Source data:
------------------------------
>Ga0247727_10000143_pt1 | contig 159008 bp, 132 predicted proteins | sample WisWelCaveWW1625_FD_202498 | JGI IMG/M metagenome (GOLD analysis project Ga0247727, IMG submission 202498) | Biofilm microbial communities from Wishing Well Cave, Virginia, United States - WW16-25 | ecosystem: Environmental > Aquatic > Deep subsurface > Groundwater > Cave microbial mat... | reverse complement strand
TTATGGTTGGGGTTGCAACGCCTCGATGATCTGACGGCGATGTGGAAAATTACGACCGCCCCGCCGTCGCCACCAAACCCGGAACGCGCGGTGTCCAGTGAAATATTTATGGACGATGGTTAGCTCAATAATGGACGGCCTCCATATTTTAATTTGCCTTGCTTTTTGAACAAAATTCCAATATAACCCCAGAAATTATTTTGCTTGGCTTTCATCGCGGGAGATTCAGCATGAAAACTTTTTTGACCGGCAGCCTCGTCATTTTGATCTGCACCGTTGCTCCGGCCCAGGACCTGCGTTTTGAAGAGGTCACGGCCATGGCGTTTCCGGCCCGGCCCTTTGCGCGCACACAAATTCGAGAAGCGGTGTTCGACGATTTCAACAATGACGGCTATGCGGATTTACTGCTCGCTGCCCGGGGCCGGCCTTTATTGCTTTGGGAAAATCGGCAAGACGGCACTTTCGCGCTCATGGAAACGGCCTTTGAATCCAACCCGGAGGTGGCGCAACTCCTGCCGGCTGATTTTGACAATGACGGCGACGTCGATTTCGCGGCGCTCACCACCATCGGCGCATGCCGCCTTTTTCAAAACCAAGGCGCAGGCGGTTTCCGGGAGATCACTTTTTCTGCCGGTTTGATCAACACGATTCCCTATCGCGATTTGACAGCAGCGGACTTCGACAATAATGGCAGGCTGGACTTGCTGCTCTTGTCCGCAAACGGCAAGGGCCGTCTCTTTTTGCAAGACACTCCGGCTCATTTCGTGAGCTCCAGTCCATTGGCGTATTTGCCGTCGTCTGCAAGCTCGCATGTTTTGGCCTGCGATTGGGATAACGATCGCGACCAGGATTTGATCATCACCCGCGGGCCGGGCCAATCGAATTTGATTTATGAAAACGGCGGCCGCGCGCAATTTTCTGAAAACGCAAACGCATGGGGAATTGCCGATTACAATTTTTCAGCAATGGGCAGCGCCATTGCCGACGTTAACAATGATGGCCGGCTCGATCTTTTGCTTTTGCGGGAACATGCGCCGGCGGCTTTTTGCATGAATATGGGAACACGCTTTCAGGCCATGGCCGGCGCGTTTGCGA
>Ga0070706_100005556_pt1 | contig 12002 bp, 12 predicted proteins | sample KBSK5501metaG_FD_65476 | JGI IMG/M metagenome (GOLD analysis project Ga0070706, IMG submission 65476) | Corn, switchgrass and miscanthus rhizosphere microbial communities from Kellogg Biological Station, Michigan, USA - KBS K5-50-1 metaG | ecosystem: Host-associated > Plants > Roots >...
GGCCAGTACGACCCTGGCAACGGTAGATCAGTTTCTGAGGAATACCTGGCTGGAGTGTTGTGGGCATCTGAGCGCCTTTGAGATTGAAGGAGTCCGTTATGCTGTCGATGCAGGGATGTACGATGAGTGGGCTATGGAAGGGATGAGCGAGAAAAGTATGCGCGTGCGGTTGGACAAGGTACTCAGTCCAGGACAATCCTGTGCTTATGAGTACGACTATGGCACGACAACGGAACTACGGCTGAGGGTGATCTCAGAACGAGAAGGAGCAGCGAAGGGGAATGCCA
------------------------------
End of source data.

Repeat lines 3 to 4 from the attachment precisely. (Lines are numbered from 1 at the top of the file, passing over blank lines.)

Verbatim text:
>Ga0070706_100005556_pt1 | contig 12002 bp, 12 predicted proteins | sample KBSK5501metaG_FD_65476 | JGI IMG/M metagenome (GOLD analysis project Ga0070706, IMG submission 65476) | Corn, switchgrass and miscanthus rhizosphere microbial communities from Kellogg Biological Station, Michigan, USA - KBS K5-50-1 metaG | ecosystem: Host-associated > Plants > Roots >...
GGCCAGTACGACCCTGGCAACGGTAGATCAGTTTCTGAGGAATACCTGGCTGGAGTGTTGTGGGCATCTGAGCGCCTTTGAGATTGAAGGAGTCCGTTATGCTGTCGATGCAGGGATGTACGATGAGTGGGCTATGGAAGGGATGAGCGAGAAAAGTATGCGCGTGCGGTTGGACAAGGTACTCAGTCCAGGACAATCCTGTGCTTATGAGTACGACTATGGCACGACAACGGAACTACGGCTGAGGGTGATCTCAGAACGAGAAGGAGCAGCGAAGGGGAATGCCA